Underutilization of pancreas donors.

Published

Journal Article

BACKGROUND: Transplantation of the pancreas has become the treatment of choice for selected patients with type 1 diabetes mellitus. With the current shortage of cadaver donors and the increasing number of diabetic patients on the transplant waiting list, there is a critical need to optimally use all available pancreas grafts for transplantation. We have therefore explored the use of traditionally "less-than-ideal" pancreas donors, including pediatric (4-10 years), older (>or=45 years), obese (weight >or=200 lb), and non-heart-beating donors and donors with an elevated amylase (75% greater than normal values). METHODS: A total of 620 primary simultaneous pancreas-kidney transplantations were performed at our center. We analyzed the ratio of livers to pancreata transplanted at our center and compared this to the United Network for Organ Sharing database. Using univariate and multivariate analyses, we then assessed the impact of these less-than-ideal donors on patient survival, graft survival, and postsurgical complications after simultaneous pancreas-kidney transplantation. RESULTS: A substantial nationwide underutilization of pancreata from donor procurements is demonstrated in the United Network for Organ Sharing database. By using these less-than-ideal donors, the ratio of liver to pancreata procured can be reduced to 1.25:1. Graft survival was not significantly different in patients receiving transplants from obese, non-heart-beating, pediatric, or hyperamylasemic donors compared with grafts from ideal donors. However, grafts from donors 45 years of age or older had significantly lower 1- and 5-year graft survival rates (76% and 65% vs. 90% and 80%, P=0.006). CONCLUSIONS: This study demonstrates that utilization of pancreas grafts from selected, less-than-ideal donors results in good overall outcomes and could potentially expand the organ donor pool.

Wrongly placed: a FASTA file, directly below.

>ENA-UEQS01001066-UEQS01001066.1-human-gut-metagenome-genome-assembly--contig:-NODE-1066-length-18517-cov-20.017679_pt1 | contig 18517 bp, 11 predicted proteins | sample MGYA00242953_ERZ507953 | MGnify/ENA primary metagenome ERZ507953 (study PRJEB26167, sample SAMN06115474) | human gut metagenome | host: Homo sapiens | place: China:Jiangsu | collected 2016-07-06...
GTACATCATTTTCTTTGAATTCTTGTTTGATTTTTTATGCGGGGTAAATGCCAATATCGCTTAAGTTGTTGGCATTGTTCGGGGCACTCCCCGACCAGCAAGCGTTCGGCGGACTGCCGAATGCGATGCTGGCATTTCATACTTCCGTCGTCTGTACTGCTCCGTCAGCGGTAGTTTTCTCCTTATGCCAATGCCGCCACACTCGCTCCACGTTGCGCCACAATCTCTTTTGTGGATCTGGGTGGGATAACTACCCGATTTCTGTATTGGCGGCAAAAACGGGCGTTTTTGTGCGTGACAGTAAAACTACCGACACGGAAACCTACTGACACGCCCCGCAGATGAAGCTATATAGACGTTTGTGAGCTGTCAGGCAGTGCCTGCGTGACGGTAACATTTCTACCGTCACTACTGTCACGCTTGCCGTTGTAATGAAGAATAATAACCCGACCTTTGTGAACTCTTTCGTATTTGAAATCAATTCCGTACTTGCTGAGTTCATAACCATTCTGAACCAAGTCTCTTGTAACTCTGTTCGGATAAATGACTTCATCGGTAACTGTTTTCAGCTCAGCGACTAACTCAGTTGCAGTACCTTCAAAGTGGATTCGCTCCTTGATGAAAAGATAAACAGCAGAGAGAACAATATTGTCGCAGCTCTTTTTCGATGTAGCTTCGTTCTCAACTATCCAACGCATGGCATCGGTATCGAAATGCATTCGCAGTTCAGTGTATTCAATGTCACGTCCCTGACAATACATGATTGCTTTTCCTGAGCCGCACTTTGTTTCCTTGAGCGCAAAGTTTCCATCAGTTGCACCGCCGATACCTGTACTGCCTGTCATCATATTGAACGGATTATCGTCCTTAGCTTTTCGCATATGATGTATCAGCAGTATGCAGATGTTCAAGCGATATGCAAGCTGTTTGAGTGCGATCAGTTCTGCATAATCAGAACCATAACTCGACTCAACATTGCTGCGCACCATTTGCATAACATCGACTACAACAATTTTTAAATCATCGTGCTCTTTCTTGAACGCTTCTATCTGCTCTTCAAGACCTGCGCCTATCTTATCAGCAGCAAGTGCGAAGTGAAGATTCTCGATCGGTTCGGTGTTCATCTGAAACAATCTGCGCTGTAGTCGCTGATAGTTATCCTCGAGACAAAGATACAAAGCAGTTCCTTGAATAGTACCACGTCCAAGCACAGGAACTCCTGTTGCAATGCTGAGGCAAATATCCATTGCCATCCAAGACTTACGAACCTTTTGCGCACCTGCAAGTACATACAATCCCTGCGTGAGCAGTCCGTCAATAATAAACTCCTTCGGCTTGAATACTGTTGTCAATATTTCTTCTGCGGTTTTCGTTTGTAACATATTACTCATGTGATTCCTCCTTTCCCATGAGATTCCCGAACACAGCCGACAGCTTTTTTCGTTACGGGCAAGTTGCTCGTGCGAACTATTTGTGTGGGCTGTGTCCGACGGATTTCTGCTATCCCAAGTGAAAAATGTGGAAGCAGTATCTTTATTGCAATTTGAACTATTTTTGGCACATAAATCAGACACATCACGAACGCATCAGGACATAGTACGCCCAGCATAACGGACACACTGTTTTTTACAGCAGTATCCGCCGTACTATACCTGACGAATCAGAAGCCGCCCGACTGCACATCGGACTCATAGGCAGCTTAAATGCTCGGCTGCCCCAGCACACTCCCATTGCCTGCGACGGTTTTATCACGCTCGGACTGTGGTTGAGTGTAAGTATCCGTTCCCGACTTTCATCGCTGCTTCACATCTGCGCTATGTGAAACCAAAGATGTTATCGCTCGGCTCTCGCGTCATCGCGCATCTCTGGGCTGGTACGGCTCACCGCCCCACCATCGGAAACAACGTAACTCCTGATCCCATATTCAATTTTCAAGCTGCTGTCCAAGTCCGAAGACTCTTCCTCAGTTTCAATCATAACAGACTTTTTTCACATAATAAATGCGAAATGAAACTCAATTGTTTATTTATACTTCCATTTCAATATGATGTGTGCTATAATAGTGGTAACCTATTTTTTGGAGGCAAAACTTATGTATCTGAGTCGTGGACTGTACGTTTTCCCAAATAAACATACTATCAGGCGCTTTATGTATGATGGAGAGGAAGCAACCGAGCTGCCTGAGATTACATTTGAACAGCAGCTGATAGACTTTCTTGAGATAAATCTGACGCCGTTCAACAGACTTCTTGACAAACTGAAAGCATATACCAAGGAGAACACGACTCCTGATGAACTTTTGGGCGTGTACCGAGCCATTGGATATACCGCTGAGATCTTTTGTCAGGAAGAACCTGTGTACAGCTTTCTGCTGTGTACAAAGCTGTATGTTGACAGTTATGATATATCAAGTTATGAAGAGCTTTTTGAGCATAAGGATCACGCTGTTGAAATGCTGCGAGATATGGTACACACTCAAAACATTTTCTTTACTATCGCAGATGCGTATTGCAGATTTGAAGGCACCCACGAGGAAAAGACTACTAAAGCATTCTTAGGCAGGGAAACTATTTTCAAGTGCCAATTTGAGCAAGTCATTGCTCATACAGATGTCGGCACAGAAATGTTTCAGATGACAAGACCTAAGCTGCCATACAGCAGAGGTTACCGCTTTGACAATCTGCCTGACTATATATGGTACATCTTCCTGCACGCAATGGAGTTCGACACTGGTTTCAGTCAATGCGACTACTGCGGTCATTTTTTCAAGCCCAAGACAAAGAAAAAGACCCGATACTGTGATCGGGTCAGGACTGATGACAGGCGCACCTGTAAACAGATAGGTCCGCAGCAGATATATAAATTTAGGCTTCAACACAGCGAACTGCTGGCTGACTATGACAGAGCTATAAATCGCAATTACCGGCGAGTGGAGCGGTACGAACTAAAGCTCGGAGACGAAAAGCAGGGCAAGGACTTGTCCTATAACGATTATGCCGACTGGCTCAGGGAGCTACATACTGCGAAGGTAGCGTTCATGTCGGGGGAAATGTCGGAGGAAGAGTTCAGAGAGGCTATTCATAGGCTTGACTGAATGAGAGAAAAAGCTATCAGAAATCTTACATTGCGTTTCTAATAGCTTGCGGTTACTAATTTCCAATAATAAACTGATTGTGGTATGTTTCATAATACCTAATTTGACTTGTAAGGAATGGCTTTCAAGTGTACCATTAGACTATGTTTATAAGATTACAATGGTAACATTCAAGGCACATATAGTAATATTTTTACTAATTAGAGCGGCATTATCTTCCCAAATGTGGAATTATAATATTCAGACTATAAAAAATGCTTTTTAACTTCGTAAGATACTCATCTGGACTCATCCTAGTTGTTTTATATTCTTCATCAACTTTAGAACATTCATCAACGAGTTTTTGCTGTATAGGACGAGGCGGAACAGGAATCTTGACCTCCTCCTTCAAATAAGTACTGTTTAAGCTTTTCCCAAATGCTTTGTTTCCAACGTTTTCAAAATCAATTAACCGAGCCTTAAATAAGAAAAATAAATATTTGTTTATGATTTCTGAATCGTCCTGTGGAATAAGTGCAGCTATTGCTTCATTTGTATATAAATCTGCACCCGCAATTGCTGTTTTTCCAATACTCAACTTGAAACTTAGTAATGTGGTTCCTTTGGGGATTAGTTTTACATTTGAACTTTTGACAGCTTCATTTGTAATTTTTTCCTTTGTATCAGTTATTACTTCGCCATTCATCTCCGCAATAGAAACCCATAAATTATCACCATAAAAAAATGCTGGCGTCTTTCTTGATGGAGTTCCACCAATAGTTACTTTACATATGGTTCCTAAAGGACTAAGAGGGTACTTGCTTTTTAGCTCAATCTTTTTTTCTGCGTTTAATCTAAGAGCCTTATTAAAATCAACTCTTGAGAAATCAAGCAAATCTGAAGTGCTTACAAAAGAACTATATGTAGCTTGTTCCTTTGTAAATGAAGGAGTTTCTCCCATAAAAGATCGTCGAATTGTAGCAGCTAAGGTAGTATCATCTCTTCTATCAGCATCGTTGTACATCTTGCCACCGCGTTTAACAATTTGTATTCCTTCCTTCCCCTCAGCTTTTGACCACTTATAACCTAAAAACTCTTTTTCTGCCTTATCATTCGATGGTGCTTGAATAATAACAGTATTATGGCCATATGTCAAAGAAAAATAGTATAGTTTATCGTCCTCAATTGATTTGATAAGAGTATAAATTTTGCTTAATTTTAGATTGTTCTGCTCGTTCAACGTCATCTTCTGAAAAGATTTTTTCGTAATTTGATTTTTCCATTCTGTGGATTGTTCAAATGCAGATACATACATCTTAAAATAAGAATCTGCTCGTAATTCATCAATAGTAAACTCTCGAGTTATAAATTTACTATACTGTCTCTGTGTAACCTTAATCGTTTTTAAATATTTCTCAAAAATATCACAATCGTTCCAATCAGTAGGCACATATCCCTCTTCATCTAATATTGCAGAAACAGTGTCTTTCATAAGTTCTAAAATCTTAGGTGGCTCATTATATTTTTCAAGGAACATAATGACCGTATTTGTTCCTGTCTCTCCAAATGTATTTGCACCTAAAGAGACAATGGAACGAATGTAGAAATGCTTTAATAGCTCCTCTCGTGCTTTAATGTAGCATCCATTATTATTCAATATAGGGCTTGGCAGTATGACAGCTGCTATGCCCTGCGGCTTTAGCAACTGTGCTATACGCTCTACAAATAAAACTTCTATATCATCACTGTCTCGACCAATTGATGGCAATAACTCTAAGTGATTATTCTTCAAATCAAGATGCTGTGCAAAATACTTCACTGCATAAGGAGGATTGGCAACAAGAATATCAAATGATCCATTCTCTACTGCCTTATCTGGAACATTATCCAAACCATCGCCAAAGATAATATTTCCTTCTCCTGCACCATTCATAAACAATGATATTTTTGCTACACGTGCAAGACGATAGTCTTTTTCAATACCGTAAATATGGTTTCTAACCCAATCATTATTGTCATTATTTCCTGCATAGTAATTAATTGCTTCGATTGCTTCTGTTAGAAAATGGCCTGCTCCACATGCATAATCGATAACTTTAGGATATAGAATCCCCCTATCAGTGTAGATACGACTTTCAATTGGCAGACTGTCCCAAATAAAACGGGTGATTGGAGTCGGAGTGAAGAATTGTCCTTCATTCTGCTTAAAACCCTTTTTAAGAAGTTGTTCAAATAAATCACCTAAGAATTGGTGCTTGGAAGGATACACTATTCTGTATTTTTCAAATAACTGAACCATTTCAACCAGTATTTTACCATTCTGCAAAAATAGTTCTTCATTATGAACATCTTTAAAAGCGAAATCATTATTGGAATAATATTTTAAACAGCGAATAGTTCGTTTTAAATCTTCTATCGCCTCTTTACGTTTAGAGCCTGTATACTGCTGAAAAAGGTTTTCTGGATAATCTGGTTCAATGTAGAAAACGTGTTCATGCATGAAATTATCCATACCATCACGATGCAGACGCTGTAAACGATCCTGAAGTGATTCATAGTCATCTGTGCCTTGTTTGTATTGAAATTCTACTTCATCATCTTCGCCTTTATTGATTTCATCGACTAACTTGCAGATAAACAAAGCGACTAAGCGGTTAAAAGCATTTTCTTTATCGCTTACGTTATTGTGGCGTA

Full Text

Duke Authors

Cited Authors

  • Krieger, NR; Odorico, JS; Heisey, DM; D'Alessandro, AM; Knechtle, SJ; Pirsch, JD; Sollinger, HW

Published Date

  • April 2003

Published In

Volume / Issue

  • 75 / 8

Start / End Page

  • 1271 - 1276

PubMed ID

  • 12717215

Pubmed Central ID

  • 12717215

Electronic International Standard Serial Number (EISSN)

  • 1534-6080

International Standard Serial Number (ISSN)

  • 0041-1337

Digital Object Identifier (DOI)

  • 10.1097/01.tp.0000061603.95572.bf

Language

  • eng